What sets OpenLink apart is the breadth and consistency of vision — correct in my view — that governs the company’s commitment and total offerings. It is this breadth of technology and responsiveness to emerging needs in the structured Web that signals to me that OpenLink will be a deserving player in this space for many years to come .
An Overview of OpenLink Products 
OpenLink provides a combination of open source and commercial software and associated services. While most attention in the remainder of this piece is given to its open source offerings, the company’s longevity obviously stems from its commercial success. And that success first built from its:
This basis in data federation and interoperability then led to a constant evolution to more complex data integration and application needs, resulting in major expansion of the company’s product lines:
|OpenLink Software Demos|
|OpenLink has a number of useful (and impressive) online demos of capabilities. Here are a few of them, with instructions (if appropriate) on how best to run them:
Relation to the Overall Semantic Web
One remarkable aspect of the OpenLink portfolio is its support for nearly the full spectrum of semantic Web requirements. Without the need to consider tools from any other company or entity, it is now possible to develop, test and deploy real semantic Web instantiations today, and with no direct software cost. Sure, some of these pieces are rougher than others, and some are likely not the “best” as narrowly defined, and there remain some notable and meaningful gaps. (After all, the semantic Web and its supporting tools will be a challenge for years to come.) But it is telling about the actual status of the semantic Web and its readiness for serious attention that most of the tools to construct a meaningful semantic Web deployment are available today — from a single supplier .
We can see the role and placement of OpenLink tools within the broader context of the overall semantic Web. The following diagram represents the W3C’s overall development roadmap (as of early 2006), with the roles played by OpenLink components shown in the opaque red ovals. While this is not necessarily the diagram I would personally draw to represent the current structured Web, it does represent consensus of key players and does represent a comprehensive view of the space. By this measure, OpenLink components contribute in many, many areas and across the full spectrum of the semantic Web architecture (note the full-size diagram is quite large):
This status is no accident. It can be argued that OpenLink’s strong background in structured data, data federation and virtual databases and ODBC were excellent foundations. The company has also been focused on semantic Web issues and RDF support since at least 2003; we are now seeing the obvious fruits of these years of effort. As well, the early roots for some of the basic technology and approaches taken by the company extend back to Lisp and various AI (artificial intelligence) interests. One could also argue that perhaps a certain mindset comes from a self-defined role in “middleware” that lends itself to connecting the dots. And, finally, a vision and a belief in the centrality of data as an organizing principal for the next-generation Web has infused this company’s efforts from the beginning.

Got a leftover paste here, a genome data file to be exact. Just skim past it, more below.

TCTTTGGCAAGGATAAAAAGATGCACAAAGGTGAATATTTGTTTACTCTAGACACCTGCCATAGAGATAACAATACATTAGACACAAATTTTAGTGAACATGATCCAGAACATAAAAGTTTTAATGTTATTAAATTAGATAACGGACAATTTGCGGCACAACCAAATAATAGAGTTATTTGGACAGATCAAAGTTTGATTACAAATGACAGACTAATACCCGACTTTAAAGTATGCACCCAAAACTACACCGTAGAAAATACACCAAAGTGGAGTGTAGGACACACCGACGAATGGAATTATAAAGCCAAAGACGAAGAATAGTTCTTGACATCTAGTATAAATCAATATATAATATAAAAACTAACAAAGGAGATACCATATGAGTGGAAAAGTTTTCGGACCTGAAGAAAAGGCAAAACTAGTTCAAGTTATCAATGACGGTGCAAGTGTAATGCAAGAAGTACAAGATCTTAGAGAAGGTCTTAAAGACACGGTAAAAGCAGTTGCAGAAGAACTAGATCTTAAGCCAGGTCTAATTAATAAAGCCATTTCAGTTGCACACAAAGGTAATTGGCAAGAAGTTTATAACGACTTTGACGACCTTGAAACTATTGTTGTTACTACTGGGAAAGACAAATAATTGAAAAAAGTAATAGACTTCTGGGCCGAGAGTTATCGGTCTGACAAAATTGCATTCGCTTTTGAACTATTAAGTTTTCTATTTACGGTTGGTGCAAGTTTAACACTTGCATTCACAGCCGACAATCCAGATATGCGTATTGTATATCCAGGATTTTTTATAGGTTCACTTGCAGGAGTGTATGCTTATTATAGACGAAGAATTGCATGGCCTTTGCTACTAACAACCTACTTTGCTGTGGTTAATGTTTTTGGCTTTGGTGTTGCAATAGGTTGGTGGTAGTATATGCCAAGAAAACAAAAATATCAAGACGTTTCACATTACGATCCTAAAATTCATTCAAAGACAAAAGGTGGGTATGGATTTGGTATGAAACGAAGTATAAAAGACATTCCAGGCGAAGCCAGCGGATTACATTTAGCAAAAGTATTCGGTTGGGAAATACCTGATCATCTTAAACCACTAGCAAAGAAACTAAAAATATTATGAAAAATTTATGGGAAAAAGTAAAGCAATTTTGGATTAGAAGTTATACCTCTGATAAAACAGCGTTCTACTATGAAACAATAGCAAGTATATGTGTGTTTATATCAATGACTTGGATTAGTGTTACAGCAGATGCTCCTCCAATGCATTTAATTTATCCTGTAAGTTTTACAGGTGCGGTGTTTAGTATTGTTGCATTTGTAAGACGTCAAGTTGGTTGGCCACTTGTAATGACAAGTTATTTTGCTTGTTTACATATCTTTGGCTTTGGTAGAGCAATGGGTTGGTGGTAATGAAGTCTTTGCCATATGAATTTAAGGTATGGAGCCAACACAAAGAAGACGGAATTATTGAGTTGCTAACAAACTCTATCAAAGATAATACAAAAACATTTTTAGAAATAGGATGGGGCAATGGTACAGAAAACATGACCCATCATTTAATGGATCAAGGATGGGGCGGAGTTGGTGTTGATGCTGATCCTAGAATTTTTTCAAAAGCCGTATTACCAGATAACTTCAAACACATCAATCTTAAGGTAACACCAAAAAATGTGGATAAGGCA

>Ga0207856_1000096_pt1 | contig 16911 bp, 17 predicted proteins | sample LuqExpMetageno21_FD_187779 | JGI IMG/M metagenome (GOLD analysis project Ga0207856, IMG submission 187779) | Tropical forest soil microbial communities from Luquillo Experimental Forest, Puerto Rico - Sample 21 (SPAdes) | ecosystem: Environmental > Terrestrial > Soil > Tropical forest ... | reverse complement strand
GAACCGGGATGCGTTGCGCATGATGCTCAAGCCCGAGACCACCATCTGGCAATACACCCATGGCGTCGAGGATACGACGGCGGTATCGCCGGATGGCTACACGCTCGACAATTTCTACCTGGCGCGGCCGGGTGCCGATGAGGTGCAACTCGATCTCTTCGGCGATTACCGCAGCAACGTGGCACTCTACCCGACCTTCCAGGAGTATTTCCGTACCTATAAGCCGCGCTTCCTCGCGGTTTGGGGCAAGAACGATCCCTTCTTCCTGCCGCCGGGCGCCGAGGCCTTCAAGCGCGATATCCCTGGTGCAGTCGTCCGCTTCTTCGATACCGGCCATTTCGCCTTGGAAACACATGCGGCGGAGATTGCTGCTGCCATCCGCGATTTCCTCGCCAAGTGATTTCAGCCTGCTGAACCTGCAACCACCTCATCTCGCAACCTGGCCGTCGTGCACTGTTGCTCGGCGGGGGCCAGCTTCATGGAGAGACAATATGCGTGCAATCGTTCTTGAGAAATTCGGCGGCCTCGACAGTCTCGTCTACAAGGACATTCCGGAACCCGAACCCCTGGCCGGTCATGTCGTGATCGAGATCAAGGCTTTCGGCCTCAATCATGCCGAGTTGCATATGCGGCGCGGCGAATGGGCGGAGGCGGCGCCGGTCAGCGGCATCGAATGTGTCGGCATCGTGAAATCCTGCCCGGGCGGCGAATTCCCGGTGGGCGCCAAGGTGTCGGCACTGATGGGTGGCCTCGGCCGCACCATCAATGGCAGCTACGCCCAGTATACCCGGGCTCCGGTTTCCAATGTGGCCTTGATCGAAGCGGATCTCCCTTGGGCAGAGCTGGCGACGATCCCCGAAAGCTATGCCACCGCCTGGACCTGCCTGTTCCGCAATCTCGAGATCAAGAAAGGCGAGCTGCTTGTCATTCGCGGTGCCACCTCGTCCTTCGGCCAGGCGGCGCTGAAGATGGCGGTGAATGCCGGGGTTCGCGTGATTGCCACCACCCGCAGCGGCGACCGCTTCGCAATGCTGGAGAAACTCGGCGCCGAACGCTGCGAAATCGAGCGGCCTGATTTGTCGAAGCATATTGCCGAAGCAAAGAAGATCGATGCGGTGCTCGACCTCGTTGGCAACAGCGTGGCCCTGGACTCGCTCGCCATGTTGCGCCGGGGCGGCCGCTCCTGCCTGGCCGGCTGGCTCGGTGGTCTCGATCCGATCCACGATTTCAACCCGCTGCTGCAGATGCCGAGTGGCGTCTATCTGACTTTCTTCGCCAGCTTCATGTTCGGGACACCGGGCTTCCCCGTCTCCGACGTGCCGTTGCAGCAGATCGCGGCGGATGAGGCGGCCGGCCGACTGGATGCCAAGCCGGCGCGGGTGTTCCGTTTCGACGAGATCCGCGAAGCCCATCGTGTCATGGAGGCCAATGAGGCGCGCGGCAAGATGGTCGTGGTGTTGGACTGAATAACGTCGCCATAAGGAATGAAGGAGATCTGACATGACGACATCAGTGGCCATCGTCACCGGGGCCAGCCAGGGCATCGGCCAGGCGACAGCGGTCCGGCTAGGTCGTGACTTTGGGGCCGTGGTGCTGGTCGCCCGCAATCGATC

This placing of the scope of OpenLink’s offerings in context now allows us to examine some of the company’s individual “pearls” in more depth.
In Focus: Bringing Structure to the Web
No matter how much elegance and consistency of logic some may want to bring to the idea of the semantic Web, the fact will always remain that the medium is chaotic with multiple standards, motivations and statuses of development at work at any point in time. Do you want a consistent format, a consistent schema, a consistent ontology or world view? Forget it. It isn’t going to happen unless you can force it internally or with your suppliers (if you are a hegemonic enterprise, and, likely, not even then).
This real-world context has been a challenge for some semantic Web advocates. (I find it telling and amusing that the standard phrase for real-world applications is “in the wild”.) Many come from an academic background and naturally gravitate to theory or parsimony. Actually, there is nothing wrong with this; quite the opposite. What all of us now enjoy with the Internet would not have come about without the brilliance of understanding of simple and direct standards that early leaders brought to bear. My own mental image is that standards provide the navigation point on the horizon even if there is much tacking through the wind to get there.
But as theory meets practice the next layer of innovation comes from the experienced realists. And it is here that OpenLink (plus many others who recognize such things) provide real benefit. A commitment to data, to data federation, and an understanding of real world data formats and schemas “in the wild” naturally lead to a predilection to conversion and transformation. It may not be grand theory, but real practitioners are the ones who will lead the next phases with prejudices more to workability through such things as “pipeline” models or providing working code .